The 80’s have arrived at Fringe World. Bourby Webster discovers some of the more quirky ways the decade of cheesy ballads, naughty pop and synth music can be kept alive, with two very brassy tribute shows.
- Reading time • 6 minutesFringe World Festival
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An 80s Dance Floor Oom-pah-ty (Mo Productions) & Funked Up Brass – Ladies of the 80s (Matilda Simcock) ·
Ellington Jazz Club and State Theatre Centre Courtyard, Fringe World, 27 January 2022 ·
As a teen in the 1980s, cheesy ballads such as “Total Eclipse of the Heart”, naughty pop such as “Like a Virgin” and new wave synth music such as “Video Killed the Radio Star” were on rotation day after day. Lyrics that made no sense, riffs that became ear worms, and drum machines that tapped relentlessly throughout a song got under my skin like it did for everyone else! This year Fringe World offers a heap of 80’s tribute shows, including two that feature nothing but brass instruments.
First up I check out An 80s Dance Floor Oom-pah-ty! featuring jazz singer Libby Hammer and a four-piece ensemble reworking some 80s songs in a Bavarian beer-clinking, thigh slapping way.
I’d expected the ever-brilliant Hammer to be the star of the show. I was wrong. It is the Roland PB-300 Drum Machine placed front and centre of the stage, with its hilarious drum fill that does not stop tapping for the entire hour, that steals the show.
As promoted, this is categorically a “thundering one-hour musical romp of Teutonic proportions.” The incredible musicianship of Ricky Mallet (trumpet), Ben Collins (clarinet), Marty Pervan (who shines on Sousaphone) and Mace Francis (trombone) is put to the test with brilliant arrangements by Pervan and Francis that flow seamlessly from one hit to the next with barely a drum fill in between.
To say it is a Fringe World show on steroids is an understatement and with every new song, leg swing, beer swill (the waitress was called to the stage to fill the “steins”) my smile gets bigger. Not least because Libby isn’t just a creative genius and fabulous vocalist, she is very funny too, and her interjections, dancing, facial expressions and wrestling with the drum machine has us all in stitches. The odd German “Gut! Sehr Gut, Yah?” is icing on the cake.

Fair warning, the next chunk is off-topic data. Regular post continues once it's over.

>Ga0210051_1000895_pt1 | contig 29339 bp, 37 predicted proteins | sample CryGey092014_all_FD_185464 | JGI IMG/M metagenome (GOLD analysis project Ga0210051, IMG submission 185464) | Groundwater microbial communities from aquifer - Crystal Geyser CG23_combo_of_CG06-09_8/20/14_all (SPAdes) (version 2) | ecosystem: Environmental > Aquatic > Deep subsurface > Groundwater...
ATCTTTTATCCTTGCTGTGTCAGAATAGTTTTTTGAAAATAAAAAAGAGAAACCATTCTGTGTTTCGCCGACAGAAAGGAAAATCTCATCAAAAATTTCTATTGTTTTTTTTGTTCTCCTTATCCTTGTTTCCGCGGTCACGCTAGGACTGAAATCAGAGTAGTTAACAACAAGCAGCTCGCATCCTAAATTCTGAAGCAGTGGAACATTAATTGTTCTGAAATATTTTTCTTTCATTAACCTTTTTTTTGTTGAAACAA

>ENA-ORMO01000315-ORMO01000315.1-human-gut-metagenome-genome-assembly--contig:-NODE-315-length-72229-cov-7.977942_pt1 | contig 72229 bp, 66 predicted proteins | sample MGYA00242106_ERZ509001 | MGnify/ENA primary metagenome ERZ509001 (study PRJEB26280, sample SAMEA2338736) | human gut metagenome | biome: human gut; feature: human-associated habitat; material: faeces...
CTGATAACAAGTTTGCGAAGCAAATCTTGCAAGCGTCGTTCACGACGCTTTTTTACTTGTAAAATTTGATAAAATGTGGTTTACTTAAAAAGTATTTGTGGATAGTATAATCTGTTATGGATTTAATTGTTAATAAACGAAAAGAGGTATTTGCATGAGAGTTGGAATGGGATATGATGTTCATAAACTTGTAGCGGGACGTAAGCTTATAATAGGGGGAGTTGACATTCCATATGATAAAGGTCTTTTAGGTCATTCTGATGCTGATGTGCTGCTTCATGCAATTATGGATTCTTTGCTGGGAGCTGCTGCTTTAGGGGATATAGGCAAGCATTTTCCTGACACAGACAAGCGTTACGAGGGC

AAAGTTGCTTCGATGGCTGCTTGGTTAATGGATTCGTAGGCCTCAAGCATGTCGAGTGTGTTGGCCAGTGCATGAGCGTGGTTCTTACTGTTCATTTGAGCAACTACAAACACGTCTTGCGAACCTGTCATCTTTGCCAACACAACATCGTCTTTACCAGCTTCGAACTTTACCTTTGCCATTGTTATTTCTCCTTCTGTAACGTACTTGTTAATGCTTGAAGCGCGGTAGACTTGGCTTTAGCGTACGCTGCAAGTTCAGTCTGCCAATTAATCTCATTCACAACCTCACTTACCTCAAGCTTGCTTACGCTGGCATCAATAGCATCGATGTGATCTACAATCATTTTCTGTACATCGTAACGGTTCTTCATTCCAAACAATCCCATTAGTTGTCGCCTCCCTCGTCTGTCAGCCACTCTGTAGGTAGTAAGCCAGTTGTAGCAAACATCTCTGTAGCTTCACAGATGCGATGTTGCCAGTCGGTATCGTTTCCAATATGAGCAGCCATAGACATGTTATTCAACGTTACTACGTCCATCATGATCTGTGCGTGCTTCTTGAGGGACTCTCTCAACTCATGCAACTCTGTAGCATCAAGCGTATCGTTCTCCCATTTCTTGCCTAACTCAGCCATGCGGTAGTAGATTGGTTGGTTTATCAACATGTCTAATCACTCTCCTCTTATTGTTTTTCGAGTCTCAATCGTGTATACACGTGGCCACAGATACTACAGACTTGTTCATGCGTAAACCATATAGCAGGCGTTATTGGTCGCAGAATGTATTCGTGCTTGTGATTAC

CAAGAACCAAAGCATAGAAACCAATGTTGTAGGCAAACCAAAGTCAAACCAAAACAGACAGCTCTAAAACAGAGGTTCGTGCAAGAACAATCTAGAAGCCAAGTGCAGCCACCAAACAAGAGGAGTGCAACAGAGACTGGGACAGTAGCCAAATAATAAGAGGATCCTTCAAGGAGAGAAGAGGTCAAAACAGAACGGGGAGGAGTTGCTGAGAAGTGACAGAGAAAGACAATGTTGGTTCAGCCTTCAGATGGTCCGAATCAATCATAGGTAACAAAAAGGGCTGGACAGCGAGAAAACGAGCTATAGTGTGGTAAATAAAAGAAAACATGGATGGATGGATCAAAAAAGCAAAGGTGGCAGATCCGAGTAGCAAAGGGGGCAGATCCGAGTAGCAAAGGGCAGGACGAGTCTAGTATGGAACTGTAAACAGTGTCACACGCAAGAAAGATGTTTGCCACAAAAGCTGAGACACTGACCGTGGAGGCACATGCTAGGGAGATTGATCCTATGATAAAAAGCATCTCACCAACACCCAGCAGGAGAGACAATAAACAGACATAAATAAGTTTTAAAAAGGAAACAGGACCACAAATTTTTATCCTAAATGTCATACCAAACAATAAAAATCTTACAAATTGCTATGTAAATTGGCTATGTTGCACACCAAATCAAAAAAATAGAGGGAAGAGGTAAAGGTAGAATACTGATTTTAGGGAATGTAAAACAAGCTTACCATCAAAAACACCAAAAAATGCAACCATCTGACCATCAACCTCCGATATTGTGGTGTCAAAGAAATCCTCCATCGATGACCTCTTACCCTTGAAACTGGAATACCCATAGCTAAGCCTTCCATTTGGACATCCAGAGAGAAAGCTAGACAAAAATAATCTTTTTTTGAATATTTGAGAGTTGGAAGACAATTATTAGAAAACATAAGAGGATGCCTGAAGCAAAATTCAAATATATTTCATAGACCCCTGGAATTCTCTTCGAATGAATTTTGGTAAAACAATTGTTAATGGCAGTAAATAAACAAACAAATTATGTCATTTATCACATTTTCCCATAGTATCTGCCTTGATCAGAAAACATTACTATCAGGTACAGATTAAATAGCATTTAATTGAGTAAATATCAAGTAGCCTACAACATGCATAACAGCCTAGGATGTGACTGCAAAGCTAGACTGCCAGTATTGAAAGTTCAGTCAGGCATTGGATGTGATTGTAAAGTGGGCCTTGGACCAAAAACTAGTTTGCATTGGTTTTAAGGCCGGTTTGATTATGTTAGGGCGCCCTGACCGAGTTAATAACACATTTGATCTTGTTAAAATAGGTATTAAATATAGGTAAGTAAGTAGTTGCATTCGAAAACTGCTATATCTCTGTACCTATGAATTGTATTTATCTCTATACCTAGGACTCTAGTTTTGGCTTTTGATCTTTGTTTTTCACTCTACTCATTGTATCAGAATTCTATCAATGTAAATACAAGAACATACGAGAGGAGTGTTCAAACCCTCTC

Next up is Funked Up Brass – Ladies of the 80s in the courtyard at the State Theatre Centre. A much bigger outfit, I was excited to hear their New Orleans brass band take on 80s music.
The Oom-pah-ty was always going to be an incredibly tough act to follow but within seconds of the show starting I knew we were in trouble. The big sound of blazing brass reverberates around the courtyard like in a bathroom, making it impossible to truly appreciate the intricate solos of the musicians on stage.
Lead singer and band manager Matilda Simcock is outstanding – incredible vocals and seasoned storytelling – ably supported on backing vocals by Jordan Bonomi and Jasmine Iustini, but it isn’t enough to overcome the really challenging sound.
Surprisingly, the repertoire of the two shows barely overlaps, with Funked Up Brass preferencing long renditions of 80s diva songs from Eurythmics to The Weather Girls, featuring different musicians in each song.
A highlight is Simcock singing Whitney with just Paul Millard on baritone saxophone – a stunning duet that provides a reprise from the swimming sound of the fuller band. I’d love to see these guys in a different venue!
Seeing so many people singing along was affirmation that I am blessed to have spent my teens in such a fabulous decade of experimentation, synths, fizzy pop, strong women, memorable easy-to-sing songs and lots of big hair and make-up! The fact that nearly all the performers were babies or not even born during that decade shows just how much fun this music still is for everyone.
So come on down to Fringe World and Keep the 80s alive Perth!
Pictured top: Libby Hammer and band give 80s songs a Bavarian twist. Photo: Josh Wells
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